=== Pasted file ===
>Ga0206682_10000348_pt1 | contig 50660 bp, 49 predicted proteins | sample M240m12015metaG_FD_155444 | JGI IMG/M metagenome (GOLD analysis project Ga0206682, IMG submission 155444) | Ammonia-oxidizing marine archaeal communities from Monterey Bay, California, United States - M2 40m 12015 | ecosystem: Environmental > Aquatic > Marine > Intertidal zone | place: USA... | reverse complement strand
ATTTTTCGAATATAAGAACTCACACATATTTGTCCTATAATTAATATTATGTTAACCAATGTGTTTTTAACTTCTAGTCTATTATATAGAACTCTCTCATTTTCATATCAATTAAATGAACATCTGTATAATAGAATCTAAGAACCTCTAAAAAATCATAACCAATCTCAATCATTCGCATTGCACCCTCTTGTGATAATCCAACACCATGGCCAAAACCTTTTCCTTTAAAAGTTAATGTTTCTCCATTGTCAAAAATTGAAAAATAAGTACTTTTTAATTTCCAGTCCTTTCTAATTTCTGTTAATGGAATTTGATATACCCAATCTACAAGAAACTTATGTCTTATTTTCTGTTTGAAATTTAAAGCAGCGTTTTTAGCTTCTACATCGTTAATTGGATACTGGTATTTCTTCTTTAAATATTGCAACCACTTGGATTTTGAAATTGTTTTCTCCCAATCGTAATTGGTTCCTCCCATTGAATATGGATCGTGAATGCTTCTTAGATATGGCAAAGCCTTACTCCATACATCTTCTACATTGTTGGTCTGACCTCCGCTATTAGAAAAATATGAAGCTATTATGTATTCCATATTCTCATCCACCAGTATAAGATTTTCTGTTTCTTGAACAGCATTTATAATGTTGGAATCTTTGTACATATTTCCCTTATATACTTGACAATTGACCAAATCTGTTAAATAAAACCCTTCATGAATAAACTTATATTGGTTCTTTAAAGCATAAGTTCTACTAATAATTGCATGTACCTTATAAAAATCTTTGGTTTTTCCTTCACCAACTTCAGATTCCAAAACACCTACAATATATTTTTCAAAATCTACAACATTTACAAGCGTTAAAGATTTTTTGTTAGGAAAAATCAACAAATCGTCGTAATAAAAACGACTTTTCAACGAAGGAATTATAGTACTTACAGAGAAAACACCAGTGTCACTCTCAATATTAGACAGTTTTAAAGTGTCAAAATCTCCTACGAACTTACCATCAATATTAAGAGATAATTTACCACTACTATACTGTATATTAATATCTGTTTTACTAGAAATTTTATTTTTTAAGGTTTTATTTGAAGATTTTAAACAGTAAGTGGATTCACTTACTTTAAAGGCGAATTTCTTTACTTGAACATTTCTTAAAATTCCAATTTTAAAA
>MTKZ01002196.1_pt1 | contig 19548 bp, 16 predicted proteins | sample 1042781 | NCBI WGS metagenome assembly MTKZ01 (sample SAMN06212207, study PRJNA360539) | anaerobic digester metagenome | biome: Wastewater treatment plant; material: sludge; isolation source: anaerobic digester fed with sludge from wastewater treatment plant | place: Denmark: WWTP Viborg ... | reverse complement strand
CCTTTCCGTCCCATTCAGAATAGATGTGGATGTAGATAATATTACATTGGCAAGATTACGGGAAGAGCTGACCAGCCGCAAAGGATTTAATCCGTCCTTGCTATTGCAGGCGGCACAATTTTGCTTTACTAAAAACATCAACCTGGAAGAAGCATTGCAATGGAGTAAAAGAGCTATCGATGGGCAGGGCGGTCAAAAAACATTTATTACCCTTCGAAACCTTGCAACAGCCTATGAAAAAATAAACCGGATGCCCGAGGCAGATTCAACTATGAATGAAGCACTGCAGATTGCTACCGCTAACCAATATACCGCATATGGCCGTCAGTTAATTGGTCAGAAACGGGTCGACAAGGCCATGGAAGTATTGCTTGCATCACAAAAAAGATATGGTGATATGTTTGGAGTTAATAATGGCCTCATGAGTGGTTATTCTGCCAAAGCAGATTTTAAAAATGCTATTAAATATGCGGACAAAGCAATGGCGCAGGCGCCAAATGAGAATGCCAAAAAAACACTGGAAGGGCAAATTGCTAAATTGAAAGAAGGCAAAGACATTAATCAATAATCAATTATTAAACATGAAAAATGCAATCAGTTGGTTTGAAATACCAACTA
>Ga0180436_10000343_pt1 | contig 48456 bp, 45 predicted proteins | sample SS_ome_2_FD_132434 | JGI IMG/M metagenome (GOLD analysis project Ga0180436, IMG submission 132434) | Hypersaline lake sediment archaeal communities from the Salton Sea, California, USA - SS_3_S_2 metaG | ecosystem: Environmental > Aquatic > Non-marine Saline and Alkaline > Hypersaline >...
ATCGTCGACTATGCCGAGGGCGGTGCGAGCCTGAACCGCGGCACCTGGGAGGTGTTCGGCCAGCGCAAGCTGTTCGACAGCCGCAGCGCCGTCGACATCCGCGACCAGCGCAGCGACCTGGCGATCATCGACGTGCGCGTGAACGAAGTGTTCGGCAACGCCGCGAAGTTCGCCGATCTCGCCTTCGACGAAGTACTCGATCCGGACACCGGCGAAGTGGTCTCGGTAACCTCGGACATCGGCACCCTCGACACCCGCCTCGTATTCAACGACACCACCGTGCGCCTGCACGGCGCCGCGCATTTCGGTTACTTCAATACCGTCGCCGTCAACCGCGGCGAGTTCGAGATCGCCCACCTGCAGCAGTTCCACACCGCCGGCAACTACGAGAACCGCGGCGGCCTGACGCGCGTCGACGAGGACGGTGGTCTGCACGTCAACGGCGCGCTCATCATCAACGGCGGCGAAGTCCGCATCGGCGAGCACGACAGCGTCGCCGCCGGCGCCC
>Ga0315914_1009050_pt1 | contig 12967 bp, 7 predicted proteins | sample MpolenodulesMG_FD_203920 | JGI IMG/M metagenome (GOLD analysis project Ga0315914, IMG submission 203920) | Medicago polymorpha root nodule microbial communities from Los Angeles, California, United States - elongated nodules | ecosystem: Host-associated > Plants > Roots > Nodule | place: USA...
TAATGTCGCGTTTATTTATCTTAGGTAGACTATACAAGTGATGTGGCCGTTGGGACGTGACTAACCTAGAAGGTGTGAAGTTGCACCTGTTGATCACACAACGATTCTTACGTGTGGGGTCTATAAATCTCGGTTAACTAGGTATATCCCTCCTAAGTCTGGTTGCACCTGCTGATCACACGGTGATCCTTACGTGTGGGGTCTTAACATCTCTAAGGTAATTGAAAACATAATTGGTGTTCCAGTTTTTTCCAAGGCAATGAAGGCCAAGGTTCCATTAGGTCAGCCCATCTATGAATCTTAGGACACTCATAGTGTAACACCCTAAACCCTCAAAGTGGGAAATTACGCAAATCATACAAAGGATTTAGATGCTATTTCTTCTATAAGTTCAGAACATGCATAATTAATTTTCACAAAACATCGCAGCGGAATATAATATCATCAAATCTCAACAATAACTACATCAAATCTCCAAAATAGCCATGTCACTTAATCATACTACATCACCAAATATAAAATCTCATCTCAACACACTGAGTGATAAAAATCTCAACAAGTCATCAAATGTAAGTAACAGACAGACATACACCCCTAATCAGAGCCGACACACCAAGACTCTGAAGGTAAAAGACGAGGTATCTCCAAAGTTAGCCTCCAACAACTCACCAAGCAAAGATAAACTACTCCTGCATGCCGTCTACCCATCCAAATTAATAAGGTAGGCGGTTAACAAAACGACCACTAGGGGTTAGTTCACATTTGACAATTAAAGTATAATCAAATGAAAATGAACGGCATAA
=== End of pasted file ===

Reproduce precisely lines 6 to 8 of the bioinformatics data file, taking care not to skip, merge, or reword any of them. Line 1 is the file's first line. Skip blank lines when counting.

ATCGTCGACTATGCCGAGGGCGGTGCGAGCCTGAACCGCGGCACCTGGGAGGTGTTCGGCCAGCGCAAGCTGTTCGACAGCCGCAGCGCCGTCGACATCCGCGACCAGCGCAGCGACCTGGCGATCATCGACGTGCGCGTGAACGAAGTGTTCGGCAACGCCGCGAAGTTCGCCGATCTCGCCTTCGACGAAGTACTCGATCCGGACACCGGCGAAGTGGTCTCGGTAACCTCGGACATCGGCACCCTCGACACCCGCCTCGTATTCAACGACACCACCGTGCGCCTGCACGGCGCCGCGCATTTCGGTTACTTCAATACCGTCGCCGTCAACCGCGGCGAGTTCGAGATCGCCCACCTGCAGCAGTTCCACACCGCCGGCAACTACGAGAACCGCGGCGGCCTGACGCGCGTCGACGAGGACGGTGGTCTGCACGTCAACGGCGCGCTCATCATCAACGGCGGCGAAGTCCGCATCGGCGAGCACGACAGCGTCGCCGCCGGCGCCC
>Ga0315914_1009050_pt1 | contig 12967 bp, 7 predicted proteins | sample MpolenodulesMG_FD_203920 | JGI IMG/M metagenome (GOLD analysis project Ga0315914, IMG submission 203920) | Medicago polymorpha root nodule microbial communities from Los Angeles, California, United States - elongated nodules | ecosystem: Host-associated > Plants > Roots > Nodule | place: USA...
TAATGTCGCGTTTATTTATCTTAGGTAGACTATACAAGTGATGTGGCCGTTGGGACGTGACTAACCTAGAAGGTGTGAAGTTGCACCTGTTGATCACACAACGATTCTTACGTGTGGGGTCTATAAATCTCGGTTAACTAGGTATATCCCTCCTAAGTCTGGTTGCACCTGCTGATCACACGGTGATCCTTACGTGTGGGGTCTTAACATCTCTAAGGTAATTGAAAACATAATTGGTGTTCCAGTTTTTTCCAAGGCAATGAAGGCCAAGGTTCCATTAGGTCAGCCCATCTATGAATCTTAGGACACTCATAGTGTAACACCCTAAACCCTCAAAGTGGGAAATTACGCAAATCATACAAAGGATTTAGATGCTATTTCTTCTATAAGTTCAGAACATGCATAATTAATTTTCACAAAACATCGCAGCGGAATATAATATCATCAAATCTCAACAATAACTACATCAAATCTCCAAAATAGCCATGTCACTTAATCATACTACATCACCAAATATAAAATCTCATCTCAACACACTGAGTGATAAAAATCTCAACAAGTCATCAAATGTAAGTAACAGACAGACATACACCCCTAATCAGAGCCGACACACCAAGACTCTGAAGGTAAAAGACGAGGTATCTCCAAAGTTAGCCTCCAACAACTCACCAAGCAAAGATAAACTACTCCTGCATGCCGTCTACCCATCCAAATTAATAAGGTAGGCGGTTAACAAAACGACCACTAGGGGTTAGTTCACATTTGACAATTAAAGTATAATCAAATGAAAATGAACGGCATAA